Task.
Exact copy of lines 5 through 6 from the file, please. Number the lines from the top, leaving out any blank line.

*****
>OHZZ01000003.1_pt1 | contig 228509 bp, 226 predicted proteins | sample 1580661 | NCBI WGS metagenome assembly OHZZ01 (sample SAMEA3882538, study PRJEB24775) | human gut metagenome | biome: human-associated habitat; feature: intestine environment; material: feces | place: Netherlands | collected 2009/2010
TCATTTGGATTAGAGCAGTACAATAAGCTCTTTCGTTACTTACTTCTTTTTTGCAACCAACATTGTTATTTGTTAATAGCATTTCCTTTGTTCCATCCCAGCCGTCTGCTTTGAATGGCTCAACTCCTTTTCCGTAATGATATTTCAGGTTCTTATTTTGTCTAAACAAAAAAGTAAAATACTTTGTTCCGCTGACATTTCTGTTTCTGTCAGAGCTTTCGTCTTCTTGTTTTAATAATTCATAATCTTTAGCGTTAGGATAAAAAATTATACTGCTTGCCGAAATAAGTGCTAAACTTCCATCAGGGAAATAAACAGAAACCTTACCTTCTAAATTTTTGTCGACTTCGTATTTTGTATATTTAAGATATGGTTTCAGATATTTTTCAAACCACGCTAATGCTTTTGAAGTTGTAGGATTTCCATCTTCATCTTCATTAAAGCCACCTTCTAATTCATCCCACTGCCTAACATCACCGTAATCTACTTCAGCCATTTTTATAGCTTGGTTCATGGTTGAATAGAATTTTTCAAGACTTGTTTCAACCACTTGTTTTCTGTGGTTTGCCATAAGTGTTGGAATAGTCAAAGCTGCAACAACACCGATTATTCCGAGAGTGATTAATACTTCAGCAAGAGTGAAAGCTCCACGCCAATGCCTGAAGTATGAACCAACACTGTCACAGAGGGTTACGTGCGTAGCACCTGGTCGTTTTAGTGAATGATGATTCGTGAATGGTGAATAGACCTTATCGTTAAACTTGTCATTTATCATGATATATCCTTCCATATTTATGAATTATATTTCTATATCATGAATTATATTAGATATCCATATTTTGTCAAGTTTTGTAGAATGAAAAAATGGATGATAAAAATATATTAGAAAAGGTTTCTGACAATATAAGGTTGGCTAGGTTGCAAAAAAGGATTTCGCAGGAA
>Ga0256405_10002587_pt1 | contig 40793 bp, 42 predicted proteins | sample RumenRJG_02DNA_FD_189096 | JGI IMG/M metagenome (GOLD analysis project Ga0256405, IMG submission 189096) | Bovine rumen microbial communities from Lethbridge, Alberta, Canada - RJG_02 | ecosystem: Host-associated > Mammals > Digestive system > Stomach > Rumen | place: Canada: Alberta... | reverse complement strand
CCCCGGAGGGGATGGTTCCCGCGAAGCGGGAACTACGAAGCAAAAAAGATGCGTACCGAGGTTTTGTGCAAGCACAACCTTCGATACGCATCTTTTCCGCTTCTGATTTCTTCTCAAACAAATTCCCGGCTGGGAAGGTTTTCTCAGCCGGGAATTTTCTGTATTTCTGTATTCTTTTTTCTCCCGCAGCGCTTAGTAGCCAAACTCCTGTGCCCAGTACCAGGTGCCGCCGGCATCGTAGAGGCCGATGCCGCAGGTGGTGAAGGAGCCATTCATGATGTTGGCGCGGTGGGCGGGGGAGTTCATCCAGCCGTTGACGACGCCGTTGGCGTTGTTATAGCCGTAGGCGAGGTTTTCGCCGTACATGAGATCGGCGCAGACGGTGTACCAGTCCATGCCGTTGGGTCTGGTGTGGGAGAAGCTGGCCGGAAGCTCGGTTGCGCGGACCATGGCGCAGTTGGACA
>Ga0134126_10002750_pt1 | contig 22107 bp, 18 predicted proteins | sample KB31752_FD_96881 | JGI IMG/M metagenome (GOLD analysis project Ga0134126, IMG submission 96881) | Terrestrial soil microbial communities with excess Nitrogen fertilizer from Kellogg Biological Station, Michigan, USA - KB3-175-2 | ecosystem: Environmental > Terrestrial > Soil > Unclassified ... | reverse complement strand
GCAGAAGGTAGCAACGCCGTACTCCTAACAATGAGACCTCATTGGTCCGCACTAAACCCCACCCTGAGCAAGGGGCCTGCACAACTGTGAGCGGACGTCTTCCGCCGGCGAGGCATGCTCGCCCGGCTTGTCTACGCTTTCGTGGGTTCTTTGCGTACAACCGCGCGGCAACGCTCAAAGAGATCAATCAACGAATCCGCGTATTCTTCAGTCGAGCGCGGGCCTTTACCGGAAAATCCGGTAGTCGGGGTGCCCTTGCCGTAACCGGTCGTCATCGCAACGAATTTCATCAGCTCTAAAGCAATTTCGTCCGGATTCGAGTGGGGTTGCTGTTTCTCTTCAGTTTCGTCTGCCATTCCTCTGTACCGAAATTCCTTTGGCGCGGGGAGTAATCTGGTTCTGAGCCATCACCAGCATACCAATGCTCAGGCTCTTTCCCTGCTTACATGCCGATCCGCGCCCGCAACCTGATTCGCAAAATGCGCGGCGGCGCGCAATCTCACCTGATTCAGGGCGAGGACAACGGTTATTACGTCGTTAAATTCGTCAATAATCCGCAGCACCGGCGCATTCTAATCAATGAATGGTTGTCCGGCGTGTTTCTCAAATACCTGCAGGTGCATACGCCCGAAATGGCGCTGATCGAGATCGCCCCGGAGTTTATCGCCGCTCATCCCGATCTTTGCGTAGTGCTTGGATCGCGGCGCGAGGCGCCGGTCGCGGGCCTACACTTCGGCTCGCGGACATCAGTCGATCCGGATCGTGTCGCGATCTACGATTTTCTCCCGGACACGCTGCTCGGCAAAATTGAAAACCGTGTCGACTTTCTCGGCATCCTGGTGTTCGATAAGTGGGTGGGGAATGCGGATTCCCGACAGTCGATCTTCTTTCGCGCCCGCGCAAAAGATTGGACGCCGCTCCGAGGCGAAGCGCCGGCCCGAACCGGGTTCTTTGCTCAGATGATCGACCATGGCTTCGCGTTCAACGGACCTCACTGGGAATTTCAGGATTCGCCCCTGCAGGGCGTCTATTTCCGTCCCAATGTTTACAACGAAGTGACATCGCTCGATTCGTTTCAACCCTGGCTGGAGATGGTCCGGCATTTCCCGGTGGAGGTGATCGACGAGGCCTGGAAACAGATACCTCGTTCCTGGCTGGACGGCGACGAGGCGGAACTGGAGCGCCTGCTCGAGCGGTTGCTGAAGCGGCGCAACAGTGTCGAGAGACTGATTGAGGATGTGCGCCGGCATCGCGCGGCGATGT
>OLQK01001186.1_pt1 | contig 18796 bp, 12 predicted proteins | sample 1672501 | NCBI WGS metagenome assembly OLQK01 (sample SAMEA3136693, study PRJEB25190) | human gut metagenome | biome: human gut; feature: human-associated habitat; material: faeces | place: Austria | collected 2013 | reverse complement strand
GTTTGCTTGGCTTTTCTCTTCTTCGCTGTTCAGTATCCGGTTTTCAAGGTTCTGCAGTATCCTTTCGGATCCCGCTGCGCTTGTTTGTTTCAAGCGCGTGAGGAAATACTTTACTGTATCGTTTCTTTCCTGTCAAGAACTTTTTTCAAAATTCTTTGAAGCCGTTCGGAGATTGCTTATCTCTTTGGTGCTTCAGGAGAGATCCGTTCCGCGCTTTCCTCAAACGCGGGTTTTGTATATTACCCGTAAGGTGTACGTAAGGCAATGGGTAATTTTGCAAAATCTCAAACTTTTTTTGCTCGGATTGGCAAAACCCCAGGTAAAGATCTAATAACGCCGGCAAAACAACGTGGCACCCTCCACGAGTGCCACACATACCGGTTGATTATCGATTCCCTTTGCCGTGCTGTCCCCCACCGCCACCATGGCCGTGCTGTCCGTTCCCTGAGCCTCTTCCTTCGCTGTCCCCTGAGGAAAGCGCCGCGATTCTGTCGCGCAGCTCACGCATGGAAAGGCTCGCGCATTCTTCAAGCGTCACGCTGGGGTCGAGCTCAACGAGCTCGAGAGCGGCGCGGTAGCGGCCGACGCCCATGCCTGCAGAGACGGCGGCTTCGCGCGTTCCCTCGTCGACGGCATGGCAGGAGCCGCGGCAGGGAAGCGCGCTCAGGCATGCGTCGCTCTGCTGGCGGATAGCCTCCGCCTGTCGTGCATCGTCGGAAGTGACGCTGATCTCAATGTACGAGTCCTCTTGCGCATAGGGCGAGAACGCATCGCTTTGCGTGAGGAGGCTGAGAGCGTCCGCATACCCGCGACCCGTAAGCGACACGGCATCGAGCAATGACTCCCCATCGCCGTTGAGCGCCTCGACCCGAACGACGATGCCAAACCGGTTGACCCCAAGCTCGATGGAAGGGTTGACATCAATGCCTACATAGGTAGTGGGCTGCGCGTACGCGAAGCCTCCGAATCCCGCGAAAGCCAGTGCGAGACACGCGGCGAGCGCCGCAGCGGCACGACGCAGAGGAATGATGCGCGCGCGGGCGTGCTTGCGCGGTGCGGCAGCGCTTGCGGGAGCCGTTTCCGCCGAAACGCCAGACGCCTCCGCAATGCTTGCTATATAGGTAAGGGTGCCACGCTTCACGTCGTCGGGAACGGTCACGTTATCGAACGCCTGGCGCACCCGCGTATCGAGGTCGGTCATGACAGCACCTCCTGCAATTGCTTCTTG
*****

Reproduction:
>Ga0134126_10002750_pt1 | contig 22107 bp, 18 predicted proteins | sample KB31752_FD_96881 | JGI IMG/M metagenome (GOLD analysis project Ga0134126, IMG submission 96881) | Terrestrial soil microbial communities with excess Nitrogen fertilizer from Kellogg Biological Station, Michigan, USA - KB3-175-2 | ecosystem: Environmental > Terrestrial > Soil > Unclassified ... | reverse complement strand
GCAGAAGGTAGCAACGCCGTACTCCTAACAATGAGACCTCATTGGTCCGCACTAAACCCCACCCTGAGCAAGGGGCCTGCACAACTGTGAGCGGACGTCTTCCGCCGGCGAGGCATGCTCGCCCGGCTTGTCTACGCTTTCGTGGGTTCTTTGCGTACAACCGCGCGGCAACGCTCAAAGAGATCAATCAACGAATCCGCGTATTCTTCAGTCGAGCGCGGGCCTTTACCGGAAAATCCGGTAGTCGGGGTGCCCTTGCCGTAACCGGTCGTCATCGCAACGAATTTCATCAGCTCTAAAGCAATTTCGTCCGGATTCGAGTGGGGTTGCTGTTTCTCTTCAGTTTCGTCTGCCATTCCTCTGTACCGAAATTCCTTTGGCGCGGGGAGTAATCTGGTTCTGAGCCATCACCAGCATACCAATGCTCAGGCTCTTTCCCTGCTTACATGCCGATCCGCGCCCGCAACCTGATTCGCAAAATGCGCGGCGGCGCGCAATCTCACCTGATTCAGGGCGAGGACAACGGTTATTACGTCGTTAAATTCGTCAATAATCCGCAGCACCGGCGCATTCTAATCAATGAATGGTTGTCCGGCGTGTTTCTCAAATACCTGCAGGTGCATACGCCCGAAATGGCGCTGATCGAGATCGCCCCGGAGTTTATCGCCGCTCATCCCGATCTTTGCGTAGTGCTTGGATCGCGGCGCGAGGCGCCGGTCGCGGGCCTACACTTCGGCTCGCGGACATCAGTCGATCCGGATCGTGTCGCGATCTACGATTTTCTCCCGGACACGCTGCTCGGCAAAATTGAAAACCGTGTCGACTTTCTCGGCATCCTGGTGTTCGATAAGTGGGTGGGGAATGCGGATTCCCGACAGTCGATCTTCTTTCGCGCCCGCGCAAAAGATTGGACGCCGCTCCGAGGCGAAGCGCCGGCCCGAACCGGGTTCTTTGCTCAGATGATCGACCATGGCTTCGCGTTCAACGGACCTCACTGGGAATTTCAGGATTCGCCCCTGCAGGGCGTCTATTTCCGTCCCAATGTTTACAACGAAGTGACATCGCTCGATTCGTTTCAACCCTGGCTGGAGATGGTCCGGCATTTCCCGGTGGAGGTGATCGACGAGGCCTGGAAACAGATACCTCGTTCCTGGCTGGACGGCGACGAGGCGGAACTGGAGCGCCTGCTCGAGCGGTTGCTGAAGCGGCGCAACAGTGTCGAGAGACTGATTGAGGATGTGCGCCGGCATCGCGCGGCGATGT